353 F2d 899 Stieg v. Commissioner of Patents
353 F.2d 899
122 U.S.App.D.C. 361, 147 U.S.P.Q. 356
Fred B. STIEG, Appellant,
COMMISSIONER OF PATENTS, Appellee.
United States Court of Appeals District of Columbia Circuit.
Argued Oct. 12, 1965.
Decided Nov. 18, 1965.
Mr. John A. Mitchell, New York City, of the bar of the Court of Appeals of New York, pro hac vice, by special leave of court, with whom Mr. Fred L. Witherspoon, Jr., Washington, D.C., was on the brief, for appellant.
Mr. Raymond E. Martin, Attorney, U.S. Patent Office, for appellee. Mr. Clarence W. Moore, Solicitor, U.S. Patent Office, was on the brief for appellee.
Before BAZELON, Chief Judge, and DANAHER and WRIGHT, Circuit judges.
The appellant in 1958 had sought a patent for a claimed invention entitled 'Cellulose Sponges' which was rejected by the Patent Office and later by the District Court. The appellant here argues that he is entitled to his patent as a matter of law. He also in 1959 had unsuccessfully sought a patent on a method of making sponges such as were included in his first application. Since the issuance of the method patent was authorized by the District Court in consolidated de novo proceedings brought pursuant to 35 U.S.C. 145, we are concerned only with the first rejection.
Accordingly, we may observe at once that this appeal, as the parties recognize, presents the much mooted question as to whether a finding of obviousness under 35 U.S.C. 103 is a finding of fact or a conclusion of law. See Rule 52(a), FED.R.CIV.P. We conclude that such a finding is not strictly one of fact or of law.1 It is an inference derived from the application of a stated rule of law to the facts. Thus it may properly be called a mixed finding of law and fact. We also find that resolution of this semantic dispute does not answer the real question presented by this appeal: In a proceeding under 35 U.S.C. 145, what weight, if any, should be accorded the 'obviousness' decision of the Patent Office?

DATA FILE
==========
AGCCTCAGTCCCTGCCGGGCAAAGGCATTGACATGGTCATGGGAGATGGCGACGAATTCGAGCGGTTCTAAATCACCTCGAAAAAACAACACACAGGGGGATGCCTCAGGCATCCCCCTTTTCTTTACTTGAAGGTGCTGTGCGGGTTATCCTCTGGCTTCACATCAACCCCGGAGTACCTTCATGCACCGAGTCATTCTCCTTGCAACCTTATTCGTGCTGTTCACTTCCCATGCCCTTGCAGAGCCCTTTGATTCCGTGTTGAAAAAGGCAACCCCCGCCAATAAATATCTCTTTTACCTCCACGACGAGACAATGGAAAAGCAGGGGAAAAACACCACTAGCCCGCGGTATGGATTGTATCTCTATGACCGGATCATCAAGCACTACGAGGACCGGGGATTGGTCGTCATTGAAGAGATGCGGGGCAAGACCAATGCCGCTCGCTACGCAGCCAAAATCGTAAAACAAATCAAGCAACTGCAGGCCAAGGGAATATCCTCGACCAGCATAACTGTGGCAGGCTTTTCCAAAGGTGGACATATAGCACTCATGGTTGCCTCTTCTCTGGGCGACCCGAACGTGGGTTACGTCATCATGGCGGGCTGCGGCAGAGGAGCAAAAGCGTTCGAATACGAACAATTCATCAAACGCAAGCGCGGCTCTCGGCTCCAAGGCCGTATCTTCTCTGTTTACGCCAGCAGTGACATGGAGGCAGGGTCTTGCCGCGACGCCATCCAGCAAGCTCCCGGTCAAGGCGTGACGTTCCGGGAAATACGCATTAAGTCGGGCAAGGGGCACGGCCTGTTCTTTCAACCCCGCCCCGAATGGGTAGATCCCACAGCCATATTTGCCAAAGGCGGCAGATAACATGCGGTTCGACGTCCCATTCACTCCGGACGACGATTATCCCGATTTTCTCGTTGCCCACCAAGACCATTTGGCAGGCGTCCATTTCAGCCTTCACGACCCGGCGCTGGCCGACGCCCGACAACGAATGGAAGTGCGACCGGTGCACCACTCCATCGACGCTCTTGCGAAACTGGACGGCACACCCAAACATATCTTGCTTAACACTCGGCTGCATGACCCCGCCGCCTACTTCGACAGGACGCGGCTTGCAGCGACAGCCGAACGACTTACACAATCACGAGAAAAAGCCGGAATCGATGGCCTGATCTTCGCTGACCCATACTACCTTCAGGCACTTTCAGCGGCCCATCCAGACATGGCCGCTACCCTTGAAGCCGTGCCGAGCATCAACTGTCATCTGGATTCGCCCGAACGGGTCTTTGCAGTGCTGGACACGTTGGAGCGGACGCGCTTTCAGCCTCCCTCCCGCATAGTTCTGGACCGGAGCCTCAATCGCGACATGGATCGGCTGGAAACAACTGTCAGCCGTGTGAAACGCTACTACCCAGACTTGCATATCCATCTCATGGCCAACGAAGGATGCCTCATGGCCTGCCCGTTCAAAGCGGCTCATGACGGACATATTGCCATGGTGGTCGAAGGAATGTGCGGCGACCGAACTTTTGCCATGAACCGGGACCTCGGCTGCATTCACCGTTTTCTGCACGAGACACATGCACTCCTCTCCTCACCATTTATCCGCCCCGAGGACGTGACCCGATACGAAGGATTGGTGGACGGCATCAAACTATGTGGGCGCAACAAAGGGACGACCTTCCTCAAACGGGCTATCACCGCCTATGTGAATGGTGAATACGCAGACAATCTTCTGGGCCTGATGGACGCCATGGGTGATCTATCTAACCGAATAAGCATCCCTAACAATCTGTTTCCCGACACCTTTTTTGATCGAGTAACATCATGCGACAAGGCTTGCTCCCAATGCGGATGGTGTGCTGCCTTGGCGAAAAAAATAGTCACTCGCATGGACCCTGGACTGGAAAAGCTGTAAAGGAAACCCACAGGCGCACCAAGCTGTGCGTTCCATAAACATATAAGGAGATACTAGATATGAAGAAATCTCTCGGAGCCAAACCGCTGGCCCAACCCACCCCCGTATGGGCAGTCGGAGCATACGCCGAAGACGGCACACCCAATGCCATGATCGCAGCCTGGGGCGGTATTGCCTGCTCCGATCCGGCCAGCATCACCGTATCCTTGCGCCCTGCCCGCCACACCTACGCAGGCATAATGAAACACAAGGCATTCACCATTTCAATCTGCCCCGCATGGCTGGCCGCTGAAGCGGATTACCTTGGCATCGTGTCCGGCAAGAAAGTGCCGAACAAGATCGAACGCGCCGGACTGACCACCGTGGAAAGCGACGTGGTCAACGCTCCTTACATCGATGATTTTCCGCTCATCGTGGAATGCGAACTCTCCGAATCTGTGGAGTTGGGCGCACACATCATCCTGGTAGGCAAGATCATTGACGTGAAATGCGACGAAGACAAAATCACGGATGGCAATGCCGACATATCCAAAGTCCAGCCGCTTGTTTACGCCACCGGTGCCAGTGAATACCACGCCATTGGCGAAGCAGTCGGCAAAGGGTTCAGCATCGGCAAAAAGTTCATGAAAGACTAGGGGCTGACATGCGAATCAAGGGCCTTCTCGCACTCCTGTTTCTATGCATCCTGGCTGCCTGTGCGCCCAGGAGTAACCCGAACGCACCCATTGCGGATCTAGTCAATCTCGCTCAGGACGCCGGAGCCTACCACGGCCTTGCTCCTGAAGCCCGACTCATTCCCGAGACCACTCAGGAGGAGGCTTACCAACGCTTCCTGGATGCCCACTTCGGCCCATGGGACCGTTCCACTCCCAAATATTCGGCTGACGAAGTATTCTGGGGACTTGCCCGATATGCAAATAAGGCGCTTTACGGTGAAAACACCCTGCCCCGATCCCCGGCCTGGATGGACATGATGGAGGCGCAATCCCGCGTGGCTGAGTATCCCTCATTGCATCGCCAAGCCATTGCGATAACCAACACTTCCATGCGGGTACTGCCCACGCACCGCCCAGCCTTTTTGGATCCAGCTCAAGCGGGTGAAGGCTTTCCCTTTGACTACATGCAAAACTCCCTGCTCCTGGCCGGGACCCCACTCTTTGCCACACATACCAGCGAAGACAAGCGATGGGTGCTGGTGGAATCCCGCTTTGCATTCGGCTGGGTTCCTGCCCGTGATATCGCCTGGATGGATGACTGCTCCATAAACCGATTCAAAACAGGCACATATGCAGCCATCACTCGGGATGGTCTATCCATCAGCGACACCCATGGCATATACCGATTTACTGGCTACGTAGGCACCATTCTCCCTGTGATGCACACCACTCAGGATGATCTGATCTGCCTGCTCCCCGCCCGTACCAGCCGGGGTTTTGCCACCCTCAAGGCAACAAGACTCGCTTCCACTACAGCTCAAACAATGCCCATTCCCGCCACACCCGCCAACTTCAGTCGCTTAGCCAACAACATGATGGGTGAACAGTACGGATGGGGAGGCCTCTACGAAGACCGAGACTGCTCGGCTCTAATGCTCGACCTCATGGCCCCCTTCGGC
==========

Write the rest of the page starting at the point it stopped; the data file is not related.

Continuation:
In the trial de novo2 before the United States District Court for the District of Columbia, the record consisted of the entire Patent Office file plus the testimony of witnesses taken before the District Court. The District Court concluded that it was unable to say that the Patent Office had erred in refusing the grant of a patent. In so doing, the court wrote: 'A presumption of validity of course attaches to Patent Office decisions, and so the Court customarily defers in close cases to the expert judgment of the Patent Office tribunals.' Stieg v. Commissioner of Patents, D.D.C., 238 F.Supp. 19, 21 (1965). The Patent Office decision to which the court applied the presumption of validity was that the application in suit lacked invention, being obvious, under 35 U.S.C. 103, from the prior art 'to a person having ordinary skill in the art to which (the application) pertains.'
Appellant argues that, since in his judgment the finding of obviousness by the Patent Office is a conclusion of law, as distinguished from a finding of fact, the District Court erred in according that finding a presumption of validity. Building on that argument, appellant then asserts that, since this holding by the District Court is itself a conclusion of law, it is not protected on this appeal by the clearly erroneous rule. Rule 52(a), FED.R.CIV.P.